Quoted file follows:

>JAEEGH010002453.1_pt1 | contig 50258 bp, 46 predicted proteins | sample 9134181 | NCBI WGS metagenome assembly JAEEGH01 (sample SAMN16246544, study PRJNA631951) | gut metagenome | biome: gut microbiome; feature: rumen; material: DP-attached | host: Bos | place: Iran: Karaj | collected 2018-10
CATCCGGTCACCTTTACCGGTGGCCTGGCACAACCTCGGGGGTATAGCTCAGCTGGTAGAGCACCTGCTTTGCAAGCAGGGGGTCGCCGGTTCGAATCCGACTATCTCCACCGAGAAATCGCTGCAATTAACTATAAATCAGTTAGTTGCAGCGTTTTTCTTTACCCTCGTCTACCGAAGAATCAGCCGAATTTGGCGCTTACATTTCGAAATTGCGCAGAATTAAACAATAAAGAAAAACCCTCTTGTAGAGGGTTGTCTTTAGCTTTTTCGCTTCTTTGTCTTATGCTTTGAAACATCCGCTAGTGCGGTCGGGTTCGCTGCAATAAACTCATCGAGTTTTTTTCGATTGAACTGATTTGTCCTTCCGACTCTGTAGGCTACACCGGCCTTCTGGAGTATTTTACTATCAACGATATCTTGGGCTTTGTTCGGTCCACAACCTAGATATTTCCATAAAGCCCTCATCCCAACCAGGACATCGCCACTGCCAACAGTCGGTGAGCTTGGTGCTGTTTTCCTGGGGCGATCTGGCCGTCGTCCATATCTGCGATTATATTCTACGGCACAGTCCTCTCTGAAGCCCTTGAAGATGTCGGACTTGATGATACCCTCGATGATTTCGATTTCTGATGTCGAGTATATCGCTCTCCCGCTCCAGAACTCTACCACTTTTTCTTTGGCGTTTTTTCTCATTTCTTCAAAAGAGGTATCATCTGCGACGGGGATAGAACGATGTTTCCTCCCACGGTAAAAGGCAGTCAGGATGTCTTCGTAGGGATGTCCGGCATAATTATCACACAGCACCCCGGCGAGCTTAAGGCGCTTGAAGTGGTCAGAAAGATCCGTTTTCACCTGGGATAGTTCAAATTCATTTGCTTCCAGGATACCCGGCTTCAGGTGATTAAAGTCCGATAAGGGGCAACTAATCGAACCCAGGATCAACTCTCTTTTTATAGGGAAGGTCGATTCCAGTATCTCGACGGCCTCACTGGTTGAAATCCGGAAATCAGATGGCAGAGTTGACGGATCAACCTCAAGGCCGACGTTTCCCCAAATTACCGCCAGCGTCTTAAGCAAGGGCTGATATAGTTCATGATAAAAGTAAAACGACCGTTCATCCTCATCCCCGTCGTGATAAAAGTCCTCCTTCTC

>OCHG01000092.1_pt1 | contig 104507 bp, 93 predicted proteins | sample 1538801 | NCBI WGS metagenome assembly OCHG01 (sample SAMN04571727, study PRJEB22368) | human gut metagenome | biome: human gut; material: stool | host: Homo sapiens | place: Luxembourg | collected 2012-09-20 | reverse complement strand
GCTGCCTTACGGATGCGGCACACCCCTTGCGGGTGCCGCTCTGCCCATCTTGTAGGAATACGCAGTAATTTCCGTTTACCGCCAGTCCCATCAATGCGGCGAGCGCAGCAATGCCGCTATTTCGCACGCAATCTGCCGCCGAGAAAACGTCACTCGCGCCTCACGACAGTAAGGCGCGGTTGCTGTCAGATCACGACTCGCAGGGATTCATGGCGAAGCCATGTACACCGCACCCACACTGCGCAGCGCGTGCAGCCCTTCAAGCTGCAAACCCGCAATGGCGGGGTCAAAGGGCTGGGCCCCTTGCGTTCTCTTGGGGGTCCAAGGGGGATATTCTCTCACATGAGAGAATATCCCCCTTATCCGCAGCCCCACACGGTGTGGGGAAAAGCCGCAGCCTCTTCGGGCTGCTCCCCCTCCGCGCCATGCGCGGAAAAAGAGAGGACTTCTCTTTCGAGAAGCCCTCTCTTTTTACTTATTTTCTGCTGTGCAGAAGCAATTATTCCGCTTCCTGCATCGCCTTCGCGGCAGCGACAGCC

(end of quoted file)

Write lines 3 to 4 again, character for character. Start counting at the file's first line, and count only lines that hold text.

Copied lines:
>OCHG01000092.1_pt1 | contig 104507 bp, 93 predicted proteins | sample 1538801 | NCBI WGS metagenome assembly OCHG01 (sample SAMN04571727, study PRJEB22368) | human gut metagenome | biome: human gut; material: stool | host: Homo sapiens | place: Luxembourg | collected 2012-09-20 | reverse complement strand
GCTGCCTTACGGATGCGGCACACCCCTTGCGGGTGCCGCTCTGCCCATCTTGTAGGAATACGCAGTAATTTCCGTTTACCGCCAGTCCCATCAATGCGGCGAGCGCAGCAATGCCGCTATTTCGCACGCAATCTGCCGCCGAGAAAACGTCACTCGCGCCTCACGACAGTAAGGCGCGGTTGCTGTCAGATCACGACTCGCAGGGATTCATGGCGAAGCCATGTACACCGCACCCACACTGCGCAGCGCGTGCAGCCCTTCAAGCTGCAAACCCGCAATGGCGGGGTCAAAGGGCTGGGCCCCTTGCGTTCTCTTGGGGGTCCAAGGGGGATATTCTCTCACATGAGAGAATATCCCCCTTATCCGCAGCCCCACACGGTGTGGGGAAAAGCCGCAGCCTCTTCGGGCTGCTCCCCCTCCGCGCCATGCGCGGAAAAAGAGAGGACTTCTCTTTCGAGAAGCCCTCTCTTTTTACTTATTTTCTGCTGTGCAGAAGCAATTATTCCGCTTCCTGCATCGCCTTCGCGGCAGCGACAGCC